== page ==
Blaming women

Why Frank Field’s plan to address child poverty won’t work.

At last, the coalition shows its softer side. In the interests of making sure their policies are "fair" for the nation's poorest children, it has asked Frank Field, Labour MP to conduct a review of poverty and the effect on children's life chances.

To be fair, it was a sorry situation the coalition inherited. The gender pay gap widens to a huge 41 per cent when looking at the part-time workforce dominated by mothers. The salary needed to cover the average cost of childcare and housing without state support sits at about £26,000 a year, with the median average full-time salary sitting at well below that.

Discrimination against mothers in the workplace is so widespread that women having their children young may find they never get to experience a career on the same terms as everyone else. Mothers are concentrated in low-paid, part-time positions that allow them to balance paid work with the unpaid 24/7 job that is parenting.

Most women in Britain, married or not, working or not couldn't afford to breed without the support of either a partner or the state. The very act of "breeding" ensures they are highly unlikely to be able to provide for themselves and their children alone, and there are no guarantees that the person they "breed" with will always be a willing, able, or safe provider.

Twenty-one per cent of working single parents are in poverty, and the rapidly rising cost to the state of subisidising this inequality has contributed to our booming tax credits and housing benefit bill. The receipt of housing benefit and tax credits when I worked full-time as a social worker meant that, after paying rent, childcare, utilities, student loan and travel to work, I was able to spend about £100 per month on food and the clothes that my daughter had the temerity to grow out of.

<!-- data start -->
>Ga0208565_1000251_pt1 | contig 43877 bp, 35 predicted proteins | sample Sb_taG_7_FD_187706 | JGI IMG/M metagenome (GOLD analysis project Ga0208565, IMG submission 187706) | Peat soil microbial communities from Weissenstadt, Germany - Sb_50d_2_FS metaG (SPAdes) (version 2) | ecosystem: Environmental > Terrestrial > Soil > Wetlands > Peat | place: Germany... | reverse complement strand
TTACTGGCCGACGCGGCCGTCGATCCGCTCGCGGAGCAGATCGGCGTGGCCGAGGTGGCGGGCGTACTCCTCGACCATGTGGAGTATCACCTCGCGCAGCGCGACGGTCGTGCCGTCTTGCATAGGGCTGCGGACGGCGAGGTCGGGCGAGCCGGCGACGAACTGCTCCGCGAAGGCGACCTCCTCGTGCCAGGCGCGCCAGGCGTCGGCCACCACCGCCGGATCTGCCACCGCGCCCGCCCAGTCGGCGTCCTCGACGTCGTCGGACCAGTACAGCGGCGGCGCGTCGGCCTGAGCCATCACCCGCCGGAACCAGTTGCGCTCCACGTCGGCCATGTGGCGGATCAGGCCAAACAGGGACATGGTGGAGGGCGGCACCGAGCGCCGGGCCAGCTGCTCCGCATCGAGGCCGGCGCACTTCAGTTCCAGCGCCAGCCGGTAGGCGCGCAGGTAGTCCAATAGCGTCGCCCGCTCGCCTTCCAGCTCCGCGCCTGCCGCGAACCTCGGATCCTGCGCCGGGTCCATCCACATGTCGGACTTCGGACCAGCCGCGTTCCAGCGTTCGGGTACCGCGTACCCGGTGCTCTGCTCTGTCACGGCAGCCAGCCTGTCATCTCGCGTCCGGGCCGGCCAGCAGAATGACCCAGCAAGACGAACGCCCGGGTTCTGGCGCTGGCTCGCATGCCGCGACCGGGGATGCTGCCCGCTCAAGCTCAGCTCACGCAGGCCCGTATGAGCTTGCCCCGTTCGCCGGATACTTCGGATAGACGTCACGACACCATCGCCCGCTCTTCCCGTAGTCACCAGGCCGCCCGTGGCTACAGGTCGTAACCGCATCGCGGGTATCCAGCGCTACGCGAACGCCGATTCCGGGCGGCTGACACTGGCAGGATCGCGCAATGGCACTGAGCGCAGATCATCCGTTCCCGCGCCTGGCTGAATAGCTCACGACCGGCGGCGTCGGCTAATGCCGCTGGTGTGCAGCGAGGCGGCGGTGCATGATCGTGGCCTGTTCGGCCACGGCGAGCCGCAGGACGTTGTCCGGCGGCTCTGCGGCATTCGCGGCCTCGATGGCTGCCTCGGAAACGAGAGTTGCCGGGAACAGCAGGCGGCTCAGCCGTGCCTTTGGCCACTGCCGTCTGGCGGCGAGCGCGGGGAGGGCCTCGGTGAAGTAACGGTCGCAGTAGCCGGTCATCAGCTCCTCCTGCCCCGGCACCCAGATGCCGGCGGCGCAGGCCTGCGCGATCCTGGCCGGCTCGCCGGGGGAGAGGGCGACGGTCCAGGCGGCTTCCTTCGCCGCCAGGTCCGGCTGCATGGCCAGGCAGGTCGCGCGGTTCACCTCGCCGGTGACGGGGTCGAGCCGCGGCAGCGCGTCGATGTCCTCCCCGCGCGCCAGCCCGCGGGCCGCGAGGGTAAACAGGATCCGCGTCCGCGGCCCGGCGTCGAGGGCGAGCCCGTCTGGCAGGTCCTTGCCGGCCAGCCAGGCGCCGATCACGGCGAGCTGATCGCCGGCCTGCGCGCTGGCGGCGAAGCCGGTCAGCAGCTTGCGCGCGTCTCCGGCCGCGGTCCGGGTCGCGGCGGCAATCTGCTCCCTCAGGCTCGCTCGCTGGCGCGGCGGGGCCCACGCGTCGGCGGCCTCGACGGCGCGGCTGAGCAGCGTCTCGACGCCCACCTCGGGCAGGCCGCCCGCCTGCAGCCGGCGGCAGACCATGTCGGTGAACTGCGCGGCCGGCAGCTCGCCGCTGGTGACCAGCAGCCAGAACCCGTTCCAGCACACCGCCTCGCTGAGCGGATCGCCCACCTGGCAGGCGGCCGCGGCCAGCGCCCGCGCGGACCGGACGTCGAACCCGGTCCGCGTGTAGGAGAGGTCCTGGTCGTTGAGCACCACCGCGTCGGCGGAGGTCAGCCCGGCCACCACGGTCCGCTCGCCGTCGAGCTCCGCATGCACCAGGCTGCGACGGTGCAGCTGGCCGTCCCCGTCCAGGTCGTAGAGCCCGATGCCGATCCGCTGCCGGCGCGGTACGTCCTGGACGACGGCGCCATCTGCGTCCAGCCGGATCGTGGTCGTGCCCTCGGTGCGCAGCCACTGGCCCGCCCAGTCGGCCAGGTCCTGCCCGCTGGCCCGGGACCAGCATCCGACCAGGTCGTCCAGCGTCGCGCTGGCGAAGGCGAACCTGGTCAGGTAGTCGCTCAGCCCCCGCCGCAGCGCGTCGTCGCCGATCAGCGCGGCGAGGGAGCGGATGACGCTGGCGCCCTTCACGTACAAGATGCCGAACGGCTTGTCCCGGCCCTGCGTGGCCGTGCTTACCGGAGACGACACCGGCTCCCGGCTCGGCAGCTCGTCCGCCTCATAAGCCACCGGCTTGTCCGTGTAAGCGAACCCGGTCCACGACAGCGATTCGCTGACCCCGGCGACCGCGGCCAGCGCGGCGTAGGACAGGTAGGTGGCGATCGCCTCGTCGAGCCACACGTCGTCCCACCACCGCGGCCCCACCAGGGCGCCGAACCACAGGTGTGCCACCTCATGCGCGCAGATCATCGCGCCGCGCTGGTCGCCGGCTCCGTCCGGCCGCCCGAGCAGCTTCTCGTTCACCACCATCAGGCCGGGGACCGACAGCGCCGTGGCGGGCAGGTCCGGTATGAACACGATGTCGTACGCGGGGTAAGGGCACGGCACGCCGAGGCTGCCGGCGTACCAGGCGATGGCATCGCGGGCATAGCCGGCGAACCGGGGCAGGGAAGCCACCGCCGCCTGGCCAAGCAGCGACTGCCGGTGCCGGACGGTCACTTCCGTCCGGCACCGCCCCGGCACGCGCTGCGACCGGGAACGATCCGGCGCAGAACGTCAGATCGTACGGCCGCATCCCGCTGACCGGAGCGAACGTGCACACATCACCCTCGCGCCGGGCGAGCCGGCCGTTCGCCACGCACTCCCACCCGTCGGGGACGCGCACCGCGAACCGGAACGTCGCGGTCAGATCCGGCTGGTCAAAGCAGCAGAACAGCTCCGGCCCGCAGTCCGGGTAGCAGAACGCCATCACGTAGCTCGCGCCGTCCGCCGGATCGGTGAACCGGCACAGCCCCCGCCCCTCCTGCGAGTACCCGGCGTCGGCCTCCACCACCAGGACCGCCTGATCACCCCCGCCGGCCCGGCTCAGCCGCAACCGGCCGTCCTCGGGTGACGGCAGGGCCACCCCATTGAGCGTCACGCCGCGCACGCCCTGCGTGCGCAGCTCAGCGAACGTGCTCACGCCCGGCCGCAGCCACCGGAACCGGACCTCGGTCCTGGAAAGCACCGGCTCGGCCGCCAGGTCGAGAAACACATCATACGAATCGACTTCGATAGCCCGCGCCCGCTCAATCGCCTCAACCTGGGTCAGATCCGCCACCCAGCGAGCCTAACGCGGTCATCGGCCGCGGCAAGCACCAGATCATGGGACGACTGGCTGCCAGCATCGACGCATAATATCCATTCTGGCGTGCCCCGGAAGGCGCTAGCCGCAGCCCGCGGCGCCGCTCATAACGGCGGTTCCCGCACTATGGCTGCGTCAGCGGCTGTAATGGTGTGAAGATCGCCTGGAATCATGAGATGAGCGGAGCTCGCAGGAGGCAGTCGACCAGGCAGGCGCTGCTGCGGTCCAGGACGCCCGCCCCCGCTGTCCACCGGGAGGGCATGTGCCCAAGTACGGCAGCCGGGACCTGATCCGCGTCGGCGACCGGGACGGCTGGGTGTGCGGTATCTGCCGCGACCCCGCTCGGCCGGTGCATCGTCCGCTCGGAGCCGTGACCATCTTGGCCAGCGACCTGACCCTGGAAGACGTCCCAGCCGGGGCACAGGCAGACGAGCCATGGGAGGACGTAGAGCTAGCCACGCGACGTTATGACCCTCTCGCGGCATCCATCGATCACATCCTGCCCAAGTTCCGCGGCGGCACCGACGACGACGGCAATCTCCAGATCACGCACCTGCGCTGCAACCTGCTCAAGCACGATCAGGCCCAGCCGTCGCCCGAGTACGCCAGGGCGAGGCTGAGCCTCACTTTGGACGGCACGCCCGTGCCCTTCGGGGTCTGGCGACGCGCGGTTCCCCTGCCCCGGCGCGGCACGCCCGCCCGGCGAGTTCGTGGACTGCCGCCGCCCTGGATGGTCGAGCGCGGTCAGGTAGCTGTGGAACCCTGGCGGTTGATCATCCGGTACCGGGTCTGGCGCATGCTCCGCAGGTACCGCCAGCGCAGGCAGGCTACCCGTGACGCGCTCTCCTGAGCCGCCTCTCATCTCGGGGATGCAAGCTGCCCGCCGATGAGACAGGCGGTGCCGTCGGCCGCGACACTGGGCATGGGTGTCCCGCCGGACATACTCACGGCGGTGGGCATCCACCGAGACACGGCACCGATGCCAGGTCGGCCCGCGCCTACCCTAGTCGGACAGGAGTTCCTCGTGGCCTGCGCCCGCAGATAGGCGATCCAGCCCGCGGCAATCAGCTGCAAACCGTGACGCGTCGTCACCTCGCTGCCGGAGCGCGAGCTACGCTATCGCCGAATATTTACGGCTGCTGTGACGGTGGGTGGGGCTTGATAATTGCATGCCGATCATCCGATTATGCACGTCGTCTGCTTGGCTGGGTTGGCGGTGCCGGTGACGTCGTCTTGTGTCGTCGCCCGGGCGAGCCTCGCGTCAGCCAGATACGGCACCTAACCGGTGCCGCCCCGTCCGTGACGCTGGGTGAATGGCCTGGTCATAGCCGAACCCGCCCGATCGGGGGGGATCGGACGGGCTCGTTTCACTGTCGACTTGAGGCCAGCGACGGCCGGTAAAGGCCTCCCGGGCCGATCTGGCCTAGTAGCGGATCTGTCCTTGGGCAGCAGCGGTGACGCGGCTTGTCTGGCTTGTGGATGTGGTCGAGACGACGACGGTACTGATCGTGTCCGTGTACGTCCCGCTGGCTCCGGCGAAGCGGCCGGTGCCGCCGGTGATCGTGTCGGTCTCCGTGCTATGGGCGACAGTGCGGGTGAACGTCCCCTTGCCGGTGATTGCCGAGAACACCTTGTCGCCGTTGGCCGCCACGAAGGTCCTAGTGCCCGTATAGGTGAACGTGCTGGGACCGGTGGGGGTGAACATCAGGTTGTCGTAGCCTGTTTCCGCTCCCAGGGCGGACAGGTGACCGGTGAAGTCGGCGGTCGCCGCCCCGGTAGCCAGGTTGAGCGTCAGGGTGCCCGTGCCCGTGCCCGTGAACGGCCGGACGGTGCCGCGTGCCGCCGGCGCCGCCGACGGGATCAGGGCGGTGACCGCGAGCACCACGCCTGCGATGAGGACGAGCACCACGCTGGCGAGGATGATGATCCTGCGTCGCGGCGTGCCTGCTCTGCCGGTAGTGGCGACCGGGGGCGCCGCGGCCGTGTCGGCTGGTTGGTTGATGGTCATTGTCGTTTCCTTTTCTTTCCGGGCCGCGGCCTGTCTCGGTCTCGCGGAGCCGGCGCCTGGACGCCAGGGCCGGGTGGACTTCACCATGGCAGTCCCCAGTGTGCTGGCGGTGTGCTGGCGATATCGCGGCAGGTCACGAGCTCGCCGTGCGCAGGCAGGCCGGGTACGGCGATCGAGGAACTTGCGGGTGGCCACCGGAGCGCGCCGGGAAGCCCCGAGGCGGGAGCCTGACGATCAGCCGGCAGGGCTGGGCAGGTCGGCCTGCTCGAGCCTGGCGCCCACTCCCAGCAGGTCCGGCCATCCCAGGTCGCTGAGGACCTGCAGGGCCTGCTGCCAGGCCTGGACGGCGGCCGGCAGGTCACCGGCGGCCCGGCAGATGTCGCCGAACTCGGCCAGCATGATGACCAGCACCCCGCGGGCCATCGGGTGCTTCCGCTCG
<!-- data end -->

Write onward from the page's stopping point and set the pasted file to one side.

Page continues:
There are organisations that would have shared their extensive research with Mr Field. He could have looked at the overwhelming evidence that mothers act as "shock absorbers" of poverty within families, and the effect this has on their mental and physical health, as well as their ability to parent. He could have taken a passing glance at the plentiful evidence of widespread discrimination in the workplace experienced by mothers of young children – preventing many from entering the workplace at all. He could have looked at the exorbitant cost of childcare in the UK. On Friday, Unicef declared that urgent action was needed to tackle the income poverty caused by low wages of households with children in the UK.

So I read Mr Field's report cover to cover – after all, something needs to be done. All the things I thought were crucial to understanding children's poverty are apparently irrelevant. What children need is secure and loving parenting, and parents who are poor clearly cannot be trusted to do this, so money paid to them should be diverted into "early years intervention care" so that clever graduate professionals can raise children's aspirations.

Mind the gap

Frank Field's report is the centrepiece of a strategy to tackle child poverty, which has so far seen huge cuts to the housing benefit, and tax credits that allow the parents of young children to work and stay in their communities.

Single parents are to be forced on to JSA when their children are five, with their housing benefit being cut a further 10 per cent if they fail to fly in the face of widespread discrimination and secure employment, and mothers of babies as young as one will face financial sanctions for not "keeping in touch with the labour market". Conditions of the replacement to the current tax credit system are likely to look at whether working mothers requiring state support are doing enough paid work, and dictate their working patterns accordingly.

Our "feminist" equalities minister Lynne Featherstone MP announced this week that companies will not be required to address the gender pay gap in their organisations, and the legal aid that would allow individual mothers of young children to challenge employers when they experience discrimination has been dropped.

Rapidly rising female unemployment is to be addressed by slashing hundreds and thousands of jobs in our public sector done predominantly by women. Still, now that the clause in our Equality Bill which demands that legislation be assessed on its impact on equality has been dropped, it isn't like anyone can point this out.